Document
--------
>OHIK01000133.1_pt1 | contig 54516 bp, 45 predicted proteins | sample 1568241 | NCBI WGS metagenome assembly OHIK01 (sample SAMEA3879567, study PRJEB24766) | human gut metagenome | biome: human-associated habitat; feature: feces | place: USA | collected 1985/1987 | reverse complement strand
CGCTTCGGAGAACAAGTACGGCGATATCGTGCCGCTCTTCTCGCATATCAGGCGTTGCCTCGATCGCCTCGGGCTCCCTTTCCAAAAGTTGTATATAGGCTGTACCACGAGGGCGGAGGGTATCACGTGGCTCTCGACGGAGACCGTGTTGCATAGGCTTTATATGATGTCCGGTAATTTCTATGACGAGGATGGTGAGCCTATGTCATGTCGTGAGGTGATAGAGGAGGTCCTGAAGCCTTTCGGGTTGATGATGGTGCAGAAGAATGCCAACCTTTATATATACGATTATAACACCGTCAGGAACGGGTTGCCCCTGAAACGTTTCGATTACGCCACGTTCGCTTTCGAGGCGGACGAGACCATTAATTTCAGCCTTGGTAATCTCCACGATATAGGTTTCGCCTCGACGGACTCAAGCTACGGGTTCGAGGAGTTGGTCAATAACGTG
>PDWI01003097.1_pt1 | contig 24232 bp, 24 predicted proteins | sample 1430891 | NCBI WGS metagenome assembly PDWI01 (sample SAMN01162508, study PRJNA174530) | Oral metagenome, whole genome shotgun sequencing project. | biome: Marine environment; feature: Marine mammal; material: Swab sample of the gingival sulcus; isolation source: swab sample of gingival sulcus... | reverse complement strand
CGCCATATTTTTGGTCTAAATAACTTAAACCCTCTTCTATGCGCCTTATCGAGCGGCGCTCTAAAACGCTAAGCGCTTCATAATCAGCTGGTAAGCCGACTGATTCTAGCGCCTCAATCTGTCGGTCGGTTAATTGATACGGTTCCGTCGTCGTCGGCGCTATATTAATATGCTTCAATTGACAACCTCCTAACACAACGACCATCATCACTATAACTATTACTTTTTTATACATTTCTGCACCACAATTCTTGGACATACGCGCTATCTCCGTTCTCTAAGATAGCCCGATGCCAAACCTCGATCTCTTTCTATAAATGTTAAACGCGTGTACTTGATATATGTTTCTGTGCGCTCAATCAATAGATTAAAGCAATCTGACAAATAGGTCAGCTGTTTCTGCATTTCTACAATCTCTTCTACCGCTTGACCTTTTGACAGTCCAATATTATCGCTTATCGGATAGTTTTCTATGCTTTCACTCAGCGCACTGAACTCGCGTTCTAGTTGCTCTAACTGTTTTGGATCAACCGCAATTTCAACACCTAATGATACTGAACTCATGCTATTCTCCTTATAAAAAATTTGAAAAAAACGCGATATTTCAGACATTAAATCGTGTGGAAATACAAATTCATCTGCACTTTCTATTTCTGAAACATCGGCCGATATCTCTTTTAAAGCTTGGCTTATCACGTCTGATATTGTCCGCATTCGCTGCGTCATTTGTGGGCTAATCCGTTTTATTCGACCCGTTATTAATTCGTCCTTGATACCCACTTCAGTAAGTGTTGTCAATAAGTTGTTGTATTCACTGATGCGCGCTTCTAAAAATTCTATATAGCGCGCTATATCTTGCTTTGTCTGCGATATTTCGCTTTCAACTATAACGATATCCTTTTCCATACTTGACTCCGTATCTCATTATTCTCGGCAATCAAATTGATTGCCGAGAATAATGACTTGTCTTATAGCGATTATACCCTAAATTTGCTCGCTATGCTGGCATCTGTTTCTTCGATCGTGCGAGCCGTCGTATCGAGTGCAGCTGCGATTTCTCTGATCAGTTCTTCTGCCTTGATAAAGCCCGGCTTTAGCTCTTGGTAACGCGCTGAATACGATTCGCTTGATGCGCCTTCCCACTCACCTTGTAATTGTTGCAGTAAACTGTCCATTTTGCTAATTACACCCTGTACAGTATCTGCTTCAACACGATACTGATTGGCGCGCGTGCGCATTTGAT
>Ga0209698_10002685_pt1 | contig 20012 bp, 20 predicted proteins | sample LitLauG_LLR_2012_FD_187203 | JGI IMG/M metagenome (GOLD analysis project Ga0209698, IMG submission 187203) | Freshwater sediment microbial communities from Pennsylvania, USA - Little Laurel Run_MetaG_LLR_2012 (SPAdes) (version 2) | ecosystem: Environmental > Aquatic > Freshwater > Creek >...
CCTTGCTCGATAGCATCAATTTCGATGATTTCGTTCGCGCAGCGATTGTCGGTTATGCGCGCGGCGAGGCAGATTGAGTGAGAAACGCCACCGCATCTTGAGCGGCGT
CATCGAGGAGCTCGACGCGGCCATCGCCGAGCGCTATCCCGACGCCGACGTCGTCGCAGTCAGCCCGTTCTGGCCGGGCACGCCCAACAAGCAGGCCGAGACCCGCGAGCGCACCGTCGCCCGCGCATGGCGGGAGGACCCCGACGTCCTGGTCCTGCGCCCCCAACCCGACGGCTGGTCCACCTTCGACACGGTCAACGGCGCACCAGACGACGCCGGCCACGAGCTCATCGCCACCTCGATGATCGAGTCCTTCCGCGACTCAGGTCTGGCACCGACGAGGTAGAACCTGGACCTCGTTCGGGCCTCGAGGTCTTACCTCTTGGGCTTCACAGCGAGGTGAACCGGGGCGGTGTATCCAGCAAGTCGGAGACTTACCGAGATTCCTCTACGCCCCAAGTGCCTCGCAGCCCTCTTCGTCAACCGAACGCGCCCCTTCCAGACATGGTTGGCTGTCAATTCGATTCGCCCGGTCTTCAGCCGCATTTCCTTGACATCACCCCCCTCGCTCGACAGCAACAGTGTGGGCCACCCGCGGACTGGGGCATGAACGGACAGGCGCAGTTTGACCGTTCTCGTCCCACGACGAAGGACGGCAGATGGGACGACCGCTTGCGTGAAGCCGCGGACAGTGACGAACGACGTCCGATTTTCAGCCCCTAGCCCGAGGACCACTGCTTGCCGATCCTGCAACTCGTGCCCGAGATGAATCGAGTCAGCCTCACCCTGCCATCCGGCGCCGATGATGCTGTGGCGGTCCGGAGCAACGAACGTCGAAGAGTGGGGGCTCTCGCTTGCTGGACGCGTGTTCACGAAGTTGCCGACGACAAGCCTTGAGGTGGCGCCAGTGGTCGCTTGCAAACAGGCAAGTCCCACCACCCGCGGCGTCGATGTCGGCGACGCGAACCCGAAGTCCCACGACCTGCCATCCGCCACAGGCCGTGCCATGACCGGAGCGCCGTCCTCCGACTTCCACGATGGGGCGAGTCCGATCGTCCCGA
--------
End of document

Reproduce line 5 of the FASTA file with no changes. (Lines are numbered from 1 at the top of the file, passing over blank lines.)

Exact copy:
>Ga0209698_10002685_pt1 | contig 20012 bp, 20 predicted proteins | sample LitLauG_LLR_2012_FD_187203 | JGI IMG/M metagenome (GOLD analysis project Ga0209698, IMG submission 187203) | Freshwater sediment microbial communities from Pennsylvania, USA - Little Laurel Run_MetaG_LLR_2012 (SPAdes) (version 2) | ecosystem: Environmental > Aquatic > Freshwater > Creek >...